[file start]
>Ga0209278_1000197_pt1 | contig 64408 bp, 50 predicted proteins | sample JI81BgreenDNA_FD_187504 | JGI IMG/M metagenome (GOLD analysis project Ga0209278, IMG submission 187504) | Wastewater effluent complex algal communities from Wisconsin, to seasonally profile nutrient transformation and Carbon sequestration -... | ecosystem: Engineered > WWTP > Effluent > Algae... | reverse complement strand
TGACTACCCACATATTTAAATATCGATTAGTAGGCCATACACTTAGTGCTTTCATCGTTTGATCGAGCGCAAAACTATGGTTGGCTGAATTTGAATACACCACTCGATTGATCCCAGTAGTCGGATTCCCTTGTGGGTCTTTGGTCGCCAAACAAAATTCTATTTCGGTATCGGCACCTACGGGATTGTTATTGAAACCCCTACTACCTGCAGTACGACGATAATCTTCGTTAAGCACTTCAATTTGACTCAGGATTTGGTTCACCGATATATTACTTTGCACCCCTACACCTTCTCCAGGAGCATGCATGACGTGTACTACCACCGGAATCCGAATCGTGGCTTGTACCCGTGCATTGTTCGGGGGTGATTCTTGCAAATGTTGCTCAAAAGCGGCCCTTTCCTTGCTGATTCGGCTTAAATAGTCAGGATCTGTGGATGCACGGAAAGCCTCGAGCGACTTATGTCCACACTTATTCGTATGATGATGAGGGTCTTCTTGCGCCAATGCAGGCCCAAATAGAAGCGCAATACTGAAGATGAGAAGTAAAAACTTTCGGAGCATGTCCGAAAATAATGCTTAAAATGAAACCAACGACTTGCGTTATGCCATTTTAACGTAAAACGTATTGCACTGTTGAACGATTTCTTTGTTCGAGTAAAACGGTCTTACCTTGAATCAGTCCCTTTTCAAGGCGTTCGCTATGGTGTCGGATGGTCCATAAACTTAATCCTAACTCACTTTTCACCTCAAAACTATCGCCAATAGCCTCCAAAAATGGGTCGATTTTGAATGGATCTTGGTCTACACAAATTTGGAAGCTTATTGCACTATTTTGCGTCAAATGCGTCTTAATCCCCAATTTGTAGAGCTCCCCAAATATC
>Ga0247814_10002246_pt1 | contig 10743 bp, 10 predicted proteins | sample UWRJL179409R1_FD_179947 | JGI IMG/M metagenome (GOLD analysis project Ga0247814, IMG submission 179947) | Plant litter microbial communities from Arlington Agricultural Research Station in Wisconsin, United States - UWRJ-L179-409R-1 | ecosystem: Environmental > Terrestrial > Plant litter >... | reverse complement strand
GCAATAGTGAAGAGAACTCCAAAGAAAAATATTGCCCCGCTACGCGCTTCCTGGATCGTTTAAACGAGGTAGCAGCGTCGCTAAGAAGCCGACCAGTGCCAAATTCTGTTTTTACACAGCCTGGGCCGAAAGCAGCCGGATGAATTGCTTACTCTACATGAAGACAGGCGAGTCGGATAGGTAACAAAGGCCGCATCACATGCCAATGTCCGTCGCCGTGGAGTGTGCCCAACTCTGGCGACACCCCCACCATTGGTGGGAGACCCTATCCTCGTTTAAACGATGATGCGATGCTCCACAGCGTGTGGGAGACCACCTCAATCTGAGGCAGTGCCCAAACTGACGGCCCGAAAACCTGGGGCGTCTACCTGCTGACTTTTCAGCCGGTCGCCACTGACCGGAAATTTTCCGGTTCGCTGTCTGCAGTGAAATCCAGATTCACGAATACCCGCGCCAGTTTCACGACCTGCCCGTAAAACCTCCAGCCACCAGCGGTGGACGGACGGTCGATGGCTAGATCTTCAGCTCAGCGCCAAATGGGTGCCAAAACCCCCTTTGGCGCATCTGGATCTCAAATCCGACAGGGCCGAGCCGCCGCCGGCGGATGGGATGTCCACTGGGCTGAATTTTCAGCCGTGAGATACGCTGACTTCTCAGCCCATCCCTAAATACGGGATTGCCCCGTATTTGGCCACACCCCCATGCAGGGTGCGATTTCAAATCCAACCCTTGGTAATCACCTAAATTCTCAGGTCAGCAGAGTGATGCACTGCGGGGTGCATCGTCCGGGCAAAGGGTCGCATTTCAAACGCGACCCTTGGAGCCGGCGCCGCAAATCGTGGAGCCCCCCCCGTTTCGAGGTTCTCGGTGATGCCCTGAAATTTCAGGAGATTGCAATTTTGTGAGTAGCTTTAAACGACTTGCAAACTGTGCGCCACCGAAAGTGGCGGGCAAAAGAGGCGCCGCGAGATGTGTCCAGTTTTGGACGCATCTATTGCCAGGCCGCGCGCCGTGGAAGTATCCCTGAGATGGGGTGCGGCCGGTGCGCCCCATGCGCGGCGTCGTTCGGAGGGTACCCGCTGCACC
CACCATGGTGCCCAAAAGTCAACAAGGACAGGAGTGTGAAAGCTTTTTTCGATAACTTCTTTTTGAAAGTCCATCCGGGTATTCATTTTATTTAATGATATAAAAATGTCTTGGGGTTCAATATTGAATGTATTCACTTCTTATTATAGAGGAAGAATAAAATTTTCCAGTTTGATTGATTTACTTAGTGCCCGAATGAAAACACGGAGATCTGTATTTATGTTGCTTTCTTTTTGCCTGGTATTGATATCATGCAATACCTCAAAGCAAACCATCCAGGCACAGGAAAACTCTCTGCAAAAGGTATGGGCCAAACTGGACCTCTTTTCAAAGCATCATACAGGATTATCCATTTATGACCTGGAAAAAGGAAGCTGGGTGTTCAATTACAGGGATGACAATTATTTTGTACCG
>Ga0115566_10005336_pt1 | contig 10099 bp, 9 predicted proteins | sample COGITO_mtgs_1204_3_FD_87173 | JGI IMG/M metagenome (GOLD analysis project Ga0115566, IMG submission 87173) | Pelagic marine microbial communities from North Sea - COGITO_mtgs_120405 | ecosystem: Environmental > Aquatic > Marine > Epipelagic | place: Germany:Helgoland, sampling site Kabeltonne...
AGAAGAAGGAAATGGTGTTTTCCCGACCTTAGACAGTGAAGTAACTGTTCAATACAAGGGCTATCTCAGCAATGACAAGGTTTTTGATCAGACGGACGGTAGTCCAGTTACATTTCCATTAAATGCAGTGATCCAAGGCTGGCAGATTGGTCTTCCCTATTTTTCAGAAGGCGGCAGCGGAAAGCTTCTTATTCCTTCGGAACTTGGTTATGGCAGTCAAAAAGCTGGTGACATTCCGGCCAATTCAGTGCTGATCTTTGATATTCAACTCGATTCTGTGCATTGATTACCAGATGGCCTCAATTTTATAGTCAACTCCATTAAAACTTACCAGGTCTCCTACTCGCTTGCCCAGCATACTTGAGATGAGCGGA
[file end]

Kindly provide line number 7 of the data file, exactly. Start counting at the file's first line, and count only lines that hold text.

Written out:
AGAAGAAGGAAATGGTGTTTTCCCGACCTTAGACAGTGAAGTAACTGTTCAATACAAGGGCTATCTCAGCAATGACAAGGTTTTTGATCAGACGGACGGTAGTCCAGTTACATTTCCATTAAATGCAGTGATCCAAGGCTGGCAGATTGGTCTTCCCTATTTTTCAGAAGGCGGCAGCGGAAAGCTTCTTATTCCTTCGGAACTTGGTTATGGCAGTCAAAAAGCTGGTGACATTCCGGCCAATTCAGTGCTGATCTTTGATATTCAACTCGATTCTGTGCATTGATTACCAGATGGCCTCAATTTTATAGTCAACTCCATTAAAACTTACCAGGTCTCCTACTCGCTTGCCCAGCATACTTGAGATGAGCGGA